Chinese Premier Li Keqiang proposed a 7.5% growth rate for 2014 in his government report to the National People’s Congress on March 5, 2014. It shows that, amid various concerns in the US and elsewhere on the downside and even “hard landing” risks in the world’s second largest economy, China will continue to manage a relatively fast growth rate.
The recent G20 meeting of financial ministers and central bank governors in Sydney set a quantitative goal for its members: to strive for 2 per cent higher GDP growth in 5 years over the trajectory indicated by current economic policies, or add over 2 trillion dollars to the world economy for creating additional jobs. It is a completely new step, as no quantitative goals have ever been set in previous G20 meetings. It shows that growth and job creation is clearly on the top of the G20 agenda, with fiscal austerity as a secondary choice. It also shows that the current world economic recovery, albeit stronger than a year ago, is still fragile and far from being strong.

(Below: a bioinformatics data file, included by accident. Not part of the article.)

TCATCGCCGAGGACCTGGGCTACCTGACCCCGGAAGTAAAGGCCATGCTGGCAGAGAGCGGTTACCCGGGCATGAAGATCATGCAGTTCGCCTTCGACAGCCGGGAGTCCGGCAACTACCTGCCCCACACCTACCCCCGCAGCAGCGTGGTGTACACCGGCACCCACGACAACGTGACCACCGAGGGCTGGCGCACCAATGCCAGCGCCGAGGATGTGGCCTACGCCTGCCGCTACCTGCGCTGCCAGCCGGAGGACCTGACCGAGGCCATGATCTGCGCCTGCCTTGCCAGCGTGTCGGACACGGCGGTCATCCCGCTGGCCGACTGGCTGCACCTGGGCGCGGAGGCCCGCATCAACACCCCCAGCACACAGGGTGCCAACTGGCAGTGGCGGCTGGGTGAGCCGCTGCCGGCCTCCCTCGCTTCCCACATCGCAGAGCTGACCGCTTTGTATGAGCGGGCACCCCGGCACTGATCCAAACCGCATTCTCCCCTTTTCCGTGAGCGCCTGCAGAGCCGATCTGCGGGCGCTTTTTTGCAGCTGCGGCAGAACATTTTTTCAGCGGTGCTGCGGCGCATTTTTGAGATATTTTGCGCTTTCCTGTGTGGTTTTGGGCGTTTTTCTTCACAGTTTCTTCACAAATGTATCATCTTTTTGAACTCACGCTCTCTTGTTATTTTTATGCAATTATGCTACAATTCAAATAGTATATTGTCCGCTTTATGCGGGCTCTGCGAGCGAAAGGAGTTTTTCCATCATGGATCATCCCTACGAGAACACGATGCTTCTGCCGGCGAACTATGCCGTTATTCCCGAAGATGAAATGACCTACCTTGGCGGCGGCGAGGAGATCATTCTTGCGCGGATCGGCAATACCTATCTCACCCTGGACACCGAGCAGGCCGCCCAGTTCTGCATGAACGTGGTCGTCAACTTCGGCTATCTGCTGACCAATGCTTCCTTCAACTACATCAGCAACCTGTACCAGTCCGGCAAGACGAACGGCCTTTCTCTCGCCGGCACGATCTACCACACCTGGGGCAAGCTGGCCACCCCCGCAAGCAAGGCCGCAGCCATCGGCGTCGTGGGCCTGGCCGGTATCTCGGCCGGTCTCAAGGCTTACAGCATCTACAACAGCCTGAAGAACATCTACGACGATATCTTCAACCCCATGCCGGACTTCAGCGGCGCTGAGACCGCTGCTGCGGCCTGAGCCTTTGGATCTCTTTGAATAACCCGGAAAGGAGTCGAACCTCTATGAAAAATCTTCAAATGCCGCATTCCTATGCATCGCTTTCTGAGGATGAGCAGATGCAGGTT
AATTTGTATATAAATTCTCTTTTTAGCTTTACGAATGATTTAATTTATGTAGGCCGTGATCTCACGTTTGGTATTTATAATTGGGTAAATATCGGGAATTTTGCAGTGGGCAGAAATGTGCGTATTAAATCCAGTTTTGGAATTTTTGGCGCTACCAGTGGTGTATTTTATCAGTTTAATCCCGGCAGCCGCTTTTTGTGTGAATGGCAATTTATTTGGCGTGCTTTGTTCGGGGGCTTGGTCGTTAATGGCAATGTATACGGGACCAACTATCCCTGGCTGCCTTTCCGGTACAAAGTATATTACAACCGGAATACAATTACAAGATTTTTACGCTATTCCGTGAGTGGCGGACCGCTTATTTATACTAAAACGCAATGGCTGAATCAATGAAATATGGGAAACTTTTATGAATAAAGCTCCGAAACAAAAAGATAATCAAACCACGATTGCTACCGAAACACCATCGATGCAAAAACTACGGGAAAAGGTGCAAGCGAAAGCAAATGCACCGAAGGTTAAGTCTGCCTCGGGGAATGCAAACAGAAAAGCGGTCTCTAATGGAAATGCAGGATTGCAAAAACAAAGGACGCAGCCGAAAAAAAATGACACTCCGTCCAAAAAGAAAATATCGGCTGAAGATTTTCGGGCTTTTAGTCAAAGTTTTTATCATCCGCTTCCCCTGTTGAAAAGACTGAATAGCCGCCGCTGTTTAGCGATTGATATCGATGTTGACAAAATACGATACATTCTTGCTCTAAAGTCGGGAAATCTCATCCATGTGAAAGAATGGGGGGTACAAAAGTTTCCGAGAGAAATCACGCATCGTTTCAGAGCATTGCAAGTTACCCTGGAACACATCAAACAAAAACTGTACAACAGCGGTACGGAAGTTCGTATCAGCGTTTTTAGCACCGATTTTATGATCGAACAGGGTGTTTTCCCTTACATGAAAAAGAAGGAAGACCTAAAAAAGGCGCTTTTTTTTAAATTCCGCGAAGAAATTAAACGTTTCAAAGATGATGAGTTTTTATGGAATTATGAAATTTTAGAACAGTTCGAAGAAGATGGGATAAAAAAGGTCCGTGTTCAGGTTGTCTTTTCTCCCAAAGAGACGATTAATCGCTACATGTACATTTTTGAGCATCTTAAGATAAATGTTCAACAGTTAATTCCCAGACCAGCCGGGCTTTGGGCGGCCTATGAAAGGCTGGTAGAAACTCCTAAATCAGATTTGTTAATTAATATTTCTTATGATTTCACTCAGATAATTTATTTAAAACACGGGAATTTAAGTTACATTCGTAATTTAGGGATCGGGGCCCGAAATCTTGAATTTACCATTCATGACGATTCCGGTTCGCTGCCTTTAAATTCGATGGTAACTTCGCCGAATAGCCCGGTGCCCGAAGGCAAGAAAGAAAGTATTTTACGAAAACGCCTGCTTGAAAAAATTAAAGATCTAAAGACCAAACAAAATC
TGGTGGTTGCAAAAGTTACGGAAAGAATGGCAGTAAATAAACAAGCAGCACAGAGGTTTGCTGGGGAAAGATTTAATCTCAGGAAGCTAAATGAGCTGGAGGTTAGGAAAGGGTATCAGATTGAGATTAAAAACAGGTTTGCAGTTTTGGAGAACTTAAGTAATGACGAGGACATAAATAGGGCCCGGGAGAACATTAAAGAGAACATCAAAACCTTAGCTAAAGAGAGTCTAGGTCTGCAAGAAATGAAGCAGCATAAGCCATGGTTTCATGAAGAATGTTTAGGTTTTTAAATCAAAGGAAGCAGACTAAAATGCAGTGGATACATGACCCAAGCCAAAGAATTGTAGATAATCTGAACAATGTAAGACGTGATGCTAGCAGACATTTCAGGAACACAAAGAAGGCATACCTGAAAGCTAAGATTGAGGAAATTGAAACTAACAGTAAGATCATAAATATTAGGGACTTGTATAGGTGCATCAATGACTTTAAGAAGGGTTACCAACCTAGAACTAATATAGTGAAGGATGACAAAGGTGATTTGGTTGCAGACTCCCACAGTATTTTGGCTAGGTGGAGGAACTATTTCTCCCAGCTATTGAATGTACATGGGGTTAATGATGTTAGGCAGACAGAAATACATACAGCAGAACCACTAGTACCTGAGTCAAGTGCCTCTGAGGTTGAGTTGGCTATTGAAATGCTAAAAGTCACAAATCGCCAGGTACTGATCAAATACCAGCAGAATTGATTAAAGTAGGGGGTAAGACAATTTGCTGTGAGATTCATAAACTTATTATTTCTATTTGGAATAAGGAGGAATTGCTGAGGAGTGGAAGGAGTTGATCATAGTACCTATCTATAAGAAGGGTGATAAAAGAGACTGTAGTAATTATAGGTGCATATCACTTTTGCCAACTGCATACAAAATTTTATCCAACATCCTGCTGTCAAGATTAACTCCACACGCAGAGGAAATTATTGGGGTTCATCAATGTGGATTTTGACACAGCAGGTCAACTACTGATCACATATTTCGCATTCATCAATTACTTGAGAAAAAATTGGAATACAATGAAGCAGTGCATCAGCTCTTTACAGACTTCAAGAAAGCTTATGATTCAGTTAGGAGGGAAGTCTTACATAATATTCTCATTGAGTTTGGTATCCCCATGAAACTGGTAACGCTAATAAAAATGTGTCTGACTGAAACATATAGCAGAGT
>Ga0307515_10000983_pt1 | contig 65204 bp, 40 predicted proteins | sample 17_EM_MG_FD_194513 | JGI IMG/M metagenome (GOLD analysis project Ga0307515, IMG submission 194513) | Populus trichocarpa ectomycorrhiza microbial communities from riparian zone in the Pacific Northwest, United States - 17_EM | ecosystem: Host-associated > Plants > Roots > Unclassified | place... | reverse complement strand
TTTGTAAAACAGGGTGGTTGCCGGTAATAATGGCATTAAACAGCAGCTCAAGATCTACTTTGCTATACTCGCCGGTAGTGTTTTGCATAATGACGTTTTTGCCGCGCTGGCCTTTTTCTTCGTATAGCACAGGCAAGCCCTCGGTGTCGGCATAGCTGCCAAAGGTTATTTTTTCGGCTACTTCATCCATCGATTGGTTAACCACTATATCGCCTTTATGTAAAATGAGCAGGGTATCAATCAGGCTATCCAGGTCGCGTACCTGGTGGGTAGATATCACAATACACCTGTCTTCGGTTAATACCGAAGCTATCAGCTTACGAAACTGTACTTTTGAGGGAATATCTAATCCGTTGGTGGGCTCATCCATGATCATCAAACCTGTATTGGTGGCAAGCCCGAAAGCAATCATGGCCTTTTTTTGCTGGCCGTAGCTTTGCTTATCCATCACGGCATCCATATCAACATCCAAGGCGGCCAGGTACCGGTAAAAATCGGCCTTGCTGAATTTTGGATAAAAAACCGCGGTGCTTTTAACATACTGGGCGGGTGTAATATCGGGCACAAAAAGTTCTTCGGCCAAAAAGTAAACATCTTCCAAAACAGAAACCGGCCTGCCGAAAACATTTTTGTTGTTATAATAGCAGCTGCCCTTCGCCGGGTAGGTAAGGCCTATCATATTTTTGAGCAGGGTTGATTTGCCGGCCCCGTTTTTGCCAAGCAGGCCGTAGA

China Slowdown vs. World Pick up
While the world strives for GDP growth 2% higher than before, China is running 2% lower growth than before the global financial crisis. For decades, China was able to maintain double digit GDP growth, and still managed 9-10% growth until 2010. Growth slowed to 7.7% in 2013 and is envisaged at 7.5% for 2014, with little chance of returning to 8% for the rest of the decade. Lou Jiwei, the Chinese Financial Minister said at the meeting that China is unlikely to contribute more than 30% of total world growth.